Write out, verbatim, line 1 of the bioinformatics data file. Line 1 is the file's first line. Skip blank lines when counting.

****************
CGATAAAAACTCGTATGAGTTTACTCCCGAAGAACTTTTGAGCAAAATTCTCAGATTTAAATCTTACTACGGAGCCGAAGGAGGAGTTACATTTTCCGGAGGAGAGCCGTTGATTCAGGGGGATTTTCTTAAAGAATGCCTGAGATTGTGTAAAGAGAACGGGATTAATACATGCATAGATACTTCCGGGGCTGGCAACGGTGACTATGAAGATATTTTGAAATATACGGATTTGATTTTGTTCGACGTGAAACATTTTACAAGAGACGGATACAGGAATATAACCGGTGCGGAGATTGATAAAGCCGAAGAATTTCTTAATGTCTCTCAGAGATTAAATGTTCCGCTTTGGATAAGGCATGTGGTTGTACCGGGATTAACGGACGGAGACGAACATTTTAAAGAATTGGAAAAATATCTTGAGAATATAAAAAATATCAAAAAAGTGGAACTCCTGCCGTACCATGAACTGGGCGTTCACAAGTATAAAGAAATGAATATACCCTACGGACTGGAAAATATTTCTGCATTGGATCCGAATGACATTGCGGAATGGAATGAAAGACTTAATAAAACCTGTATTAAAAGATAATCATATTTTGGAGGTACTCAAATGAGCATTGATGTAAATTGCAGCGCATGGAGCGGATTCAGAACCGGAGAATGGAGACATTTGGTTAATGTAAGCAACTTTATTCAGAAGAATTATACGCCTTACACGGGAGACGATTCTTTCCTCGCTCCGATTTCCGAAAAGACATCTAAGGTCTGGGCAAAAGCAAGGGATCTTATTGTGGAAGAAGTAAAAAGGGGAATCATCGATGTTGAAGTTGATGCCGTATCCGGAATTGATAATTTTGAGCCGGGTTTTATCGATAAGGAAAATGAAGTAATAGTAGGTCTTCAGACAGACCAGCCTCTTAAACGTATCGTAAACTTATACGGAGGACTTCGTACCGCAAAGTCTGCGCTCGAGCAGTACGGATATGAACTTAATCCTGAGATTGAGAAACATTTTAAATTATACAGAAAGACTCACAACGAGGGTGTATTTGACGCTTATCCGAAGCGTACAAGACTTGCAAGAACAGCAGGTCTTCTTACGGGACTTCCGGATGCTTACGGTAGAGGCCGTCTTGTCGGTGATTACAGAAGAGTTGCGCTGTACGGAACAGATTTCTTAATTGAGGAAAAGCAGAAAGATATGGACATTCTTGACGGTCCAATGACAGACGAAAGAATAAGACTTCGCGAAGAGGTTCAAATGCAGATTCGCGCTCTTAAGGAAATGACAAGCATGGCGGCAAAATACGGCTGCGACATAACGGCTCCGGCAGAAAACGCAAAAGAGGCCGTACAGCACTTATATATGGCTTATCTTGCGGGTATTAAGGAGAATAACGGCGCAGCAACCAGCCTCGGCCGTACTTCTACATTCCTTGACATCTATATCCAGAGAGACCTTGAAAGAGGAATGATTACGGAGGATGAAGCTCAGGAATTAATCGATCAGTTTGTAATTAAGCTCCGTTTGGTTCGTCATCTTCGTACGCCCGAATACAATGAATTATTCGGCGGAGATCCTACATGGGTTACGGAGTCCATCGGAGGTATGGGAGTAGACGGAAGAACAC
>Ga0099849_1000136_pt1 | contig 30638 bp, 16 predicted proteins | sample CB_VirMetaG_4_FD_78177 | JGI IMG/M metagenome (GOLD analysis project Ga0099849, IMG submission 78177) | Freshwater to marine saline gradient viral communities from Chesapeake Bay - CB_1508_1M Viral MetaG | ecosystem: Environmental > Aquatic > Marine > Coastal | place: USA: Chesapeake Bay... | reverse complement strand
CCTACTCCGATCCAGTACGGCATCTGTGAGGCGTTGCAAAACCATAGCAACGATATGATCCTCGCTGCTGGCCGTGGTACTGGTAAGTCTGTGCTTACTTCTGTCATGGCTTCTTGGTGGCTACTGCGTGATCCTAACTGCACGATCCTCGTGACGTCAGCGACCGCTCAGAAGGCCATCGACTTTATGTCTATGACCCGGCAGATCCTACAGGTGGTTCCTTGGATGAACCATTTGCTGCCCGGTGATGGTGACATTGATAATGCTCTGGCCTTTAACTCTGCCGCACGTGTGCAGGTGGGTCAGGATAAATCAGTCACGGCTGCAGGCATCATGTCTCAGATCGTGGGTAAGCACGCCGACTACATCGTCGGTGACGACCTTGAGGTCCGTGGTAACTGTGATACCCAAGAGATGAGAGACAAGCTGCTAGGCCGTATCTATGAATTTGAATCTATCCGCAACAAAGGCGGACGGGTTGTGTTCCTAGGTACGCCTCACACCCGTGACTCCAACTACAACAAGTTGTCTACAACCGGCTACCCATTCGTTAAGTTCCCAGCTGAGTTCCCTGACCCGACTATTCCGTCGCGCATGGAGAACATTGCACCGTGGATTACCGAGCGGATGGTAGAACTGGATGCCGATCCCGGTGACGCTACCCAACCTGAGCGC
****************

CGATAAAAACTCGTATGAGTTTACTCCCGAAGAACTTTTGAGCAAAATTCTCAGATTTAAATCTTACTACGGAGCCGAAGGAGGAGTTACATTTTCCGGAGGAGAGCCGTTGATTCAGGGGGATTTTCTTAAAGAATGCCTGAGATTGTGTAAAGAGAACGGGATTAATACATGCATAGATACTTCCGGGGCTGGCAACGGTGACTATGAAGATATTTTGAAATATACGGATTTGATTTTGTTCGACGTGAAACATTTTACAAGAGACGGATACAGGAATATAACCGGTGCGGAGATTGATAAAGCCGAAGAATTTCTTAATGTCTCTCAGAGATTAAATGTTCCGCTTTGGATAAGGCATGTGGTTGTACCGGGATTAACGGACGGAGACGAACATTTTAAAGAATTGGAAAAATATCTTGAGAATATAAAAAATATCAAAAAAGTGGAACTCCTGCCGTACCATGAACTGGGCGTTCACAAGTATAAAGAAATGAATATACCCTACGGACTGGAAAATATTTCTGCATTGGATCCGAATGACATTGCGGAATGGAATGAAAGACTTAATAAAACCTGTATTAAAAGATAATCATATTTTGGAGGTACTCAAATGAGCATTGATGTAAATTGCAGCGCATGGAGCGGATTCAGAACCGGAGAATGGAGACATTTGGTTAATGTAAGCAACTTTATTCAGAAGAATTATACGCCTTACACGGGAGACGATTCTTTCCTCGCTCCGATTTCCGAAAAGACATCTAAGGTCTGGGCAAAAGCAAGGGATCTTATTGTGGAAGAAGTAAAAAGGGGAATCATCGATGTTGAAGTTGATGCCGTATCCGGAATTGATAATTTTGAGCCGGGTTTTATCGATAAGGAAAATGAAGTAATAGTAGGTCTTCAGACAGACCAGCCTCTTAAACGTATCGTAAACTTATACGGAGGACTTCGTACCGCAAAGTCTGCGCTCGAGCAGTACGGATATGAACTTAATCCTGAGATTGAGAAACATTTTAAATTATACAGAAAGACTCACAACGAGGGTGTATTTGACGCTTATCCGAAGCGTACAAGACTTGCAAGAACAGCAGGTCTTCTTACGGGACTTCCGGATGCTTACGGTAGAGGCCGTCTTGTCGGTGATTACAGAAGAGTTGCGCTGTACGGAACAGATTTCTTAATTGAGGAAAAGCAGAAAGATATGGACATTCTTGACGGTCCAATGACAGACGAAAGAATAAGACTTCGCGAAGAGGTTCAAATGCAGATTCGCGCTCTTAAGGAAATGACAAGCATGGCGGCAAAATACGGCTGCGACATAACGGCTCCGGCAGAAAACGCAAAAGAGGCCGTACAGCACTTATATATGGCTTATCTTGCGGGTATTAAGGAGAATAACGGCGCAGCAACCAGCCTCGGCCGTACTTCTACATTCCTTGACATCTATATCCAGAGAGACCTTGAAAGAGGAATGATTACGGAGGATGAAGCTCAGGAATTAATCGATCAGTTTGTAATTAAGCTCCGTTTGGTTCGTCATCTTCGTACGCCCGAATACAATGAATTATTCGGCGGAGATCCTACATGGGTTACGGAGTCCATCGGAGGTATGGGAGTAGACGGAAGAACAC